Lebanese banks will resume operations on Monday, after they closed their doors a week ago, in the context of a wave of raids that witnessed several bank branches by depositors requesting to obtain their money by force of arms.
The decision to resume the work of the banks came after a meeting of the Association of Banks in Lebanon, on Sunday, with “the need to ensure the continuity of customer service, taking into account the current difficult security conditions and the need to preserve security. of customers and employees alike.
The statement said: “The association decided to resume banks to conduct their business, starting Monday, through the channels determined by each bank for the operations of commercial, educational, hospital and other institutions, and through ATMs for everyone, allowing them to make their deposits and withdrawals. It also makes it possible to insure public sector salaries after transferring them to the Banque du Liban banks and salaries from their domiciled private sector”.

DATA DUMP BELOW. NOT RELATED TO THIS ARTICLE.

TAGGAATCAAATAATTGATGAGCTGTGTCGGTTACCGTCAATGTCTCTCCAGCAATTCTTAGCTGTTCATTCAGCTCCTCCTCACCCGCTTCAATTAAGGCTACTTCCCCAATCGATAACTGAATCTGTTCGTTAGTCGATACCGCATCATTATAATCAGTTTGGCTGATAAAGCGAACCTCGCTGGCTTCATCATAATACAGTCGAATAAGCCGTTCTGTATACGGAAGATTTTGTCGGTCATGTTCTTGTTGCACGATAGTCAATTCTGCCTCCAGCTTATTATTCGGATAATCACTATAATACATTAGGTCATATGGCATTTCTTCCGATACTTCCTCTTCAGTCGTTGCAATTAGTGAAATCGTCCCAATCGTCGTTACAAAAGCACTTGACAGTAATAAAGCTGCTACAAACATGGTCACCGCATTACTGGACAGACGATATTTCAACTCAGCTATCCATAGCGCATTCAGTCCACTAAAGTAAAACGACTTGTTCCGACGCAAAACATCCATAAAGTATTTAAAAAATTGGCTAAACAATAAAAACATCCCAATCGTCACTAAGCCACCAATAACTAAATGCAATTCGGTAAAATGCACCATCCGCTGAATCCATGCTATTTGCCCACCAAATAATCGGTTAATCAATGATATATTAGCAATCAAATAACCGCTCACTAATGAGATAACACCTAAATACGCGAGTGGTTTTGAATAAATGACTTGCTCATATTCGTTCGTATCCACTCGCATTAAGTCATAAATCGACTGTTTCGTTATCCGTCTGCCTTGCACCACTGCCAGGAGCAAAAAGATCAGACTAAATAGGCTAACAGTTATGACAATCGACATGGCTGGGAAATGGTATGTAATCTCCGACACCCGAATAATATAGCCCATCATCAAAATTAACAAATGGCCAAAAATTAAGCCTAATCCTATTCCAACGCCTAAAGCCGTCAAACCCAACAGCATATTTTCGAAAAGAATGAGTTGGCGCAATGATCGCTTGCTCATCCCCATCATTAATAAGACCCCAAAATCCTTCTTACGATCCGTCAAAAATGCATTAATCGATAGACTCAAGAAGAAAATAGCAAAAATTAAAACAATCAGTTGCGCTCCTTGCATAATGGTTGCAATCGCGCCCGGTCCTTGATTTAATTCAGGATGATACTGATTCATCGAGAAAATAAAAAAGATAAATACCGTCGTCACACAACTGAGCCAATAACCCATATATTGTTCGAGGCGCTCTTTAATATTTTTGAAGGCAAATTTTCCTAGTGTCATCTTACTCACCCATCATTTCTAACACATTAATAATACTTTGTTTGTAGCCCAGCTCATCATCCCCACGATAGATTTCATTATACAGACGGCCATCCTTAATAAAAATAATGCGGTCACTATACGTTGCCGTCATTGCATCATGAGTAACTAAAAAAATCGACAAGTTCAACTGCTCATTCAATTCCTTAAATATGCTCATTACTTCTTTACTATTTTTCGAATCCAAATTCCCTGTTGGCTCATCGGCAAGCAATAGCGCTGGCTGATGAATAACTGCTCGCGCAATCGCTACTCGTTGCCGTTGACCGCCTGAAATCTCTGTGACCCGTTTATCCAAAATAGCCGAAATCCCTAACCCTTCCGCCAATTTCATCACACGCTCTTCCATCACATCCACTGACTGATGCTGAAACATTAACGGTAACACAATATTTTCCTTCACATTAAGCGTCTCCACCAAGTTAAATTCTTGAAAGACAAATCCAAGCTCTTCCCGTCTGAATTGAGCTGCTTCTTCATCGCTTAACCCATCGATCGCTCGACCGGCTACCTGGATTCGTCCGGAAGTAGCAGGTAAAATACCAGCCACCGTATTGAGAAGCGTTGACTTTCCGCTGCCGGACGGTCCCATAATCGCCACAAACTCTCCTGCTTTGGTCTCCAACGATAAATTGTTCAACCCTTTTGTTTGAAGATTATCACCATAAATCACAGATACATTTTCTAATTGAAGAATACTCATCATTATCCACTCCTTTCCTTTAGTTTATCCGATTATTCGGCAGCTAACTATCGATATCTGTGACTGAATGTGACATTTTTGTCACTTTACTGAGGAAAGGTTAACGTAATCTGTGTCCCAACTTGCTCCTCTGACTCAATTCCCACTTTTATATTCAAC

Two weeks ago, Lebanon witnessed several raids on various local bank branches, as depositors forcibly demanded access to their savings, forcing local banks to close.
Since autumn 2019, Lebanese banks have imposed strict restrictions on the withdrawal of bank deposits, which have been increasing little by little, until it has become almost impossible for depositors to dispose of their money, especially that deposited in US dollars, with the value of the lira falling more than 90% against the dollar.
Last August, a gunman took hostages at the Federal Bank of Lebanon, and turned himself in to the police forces after an agreement to receive part of his economic deposits for the treatment of his father.
The gunman agreed to turn himself in after agreeing to take $30,000 of his bank deposits, which he said were more than $200,000.
The World Bank ranked Lebanon’s economic crisis among the worst in the world since 1850.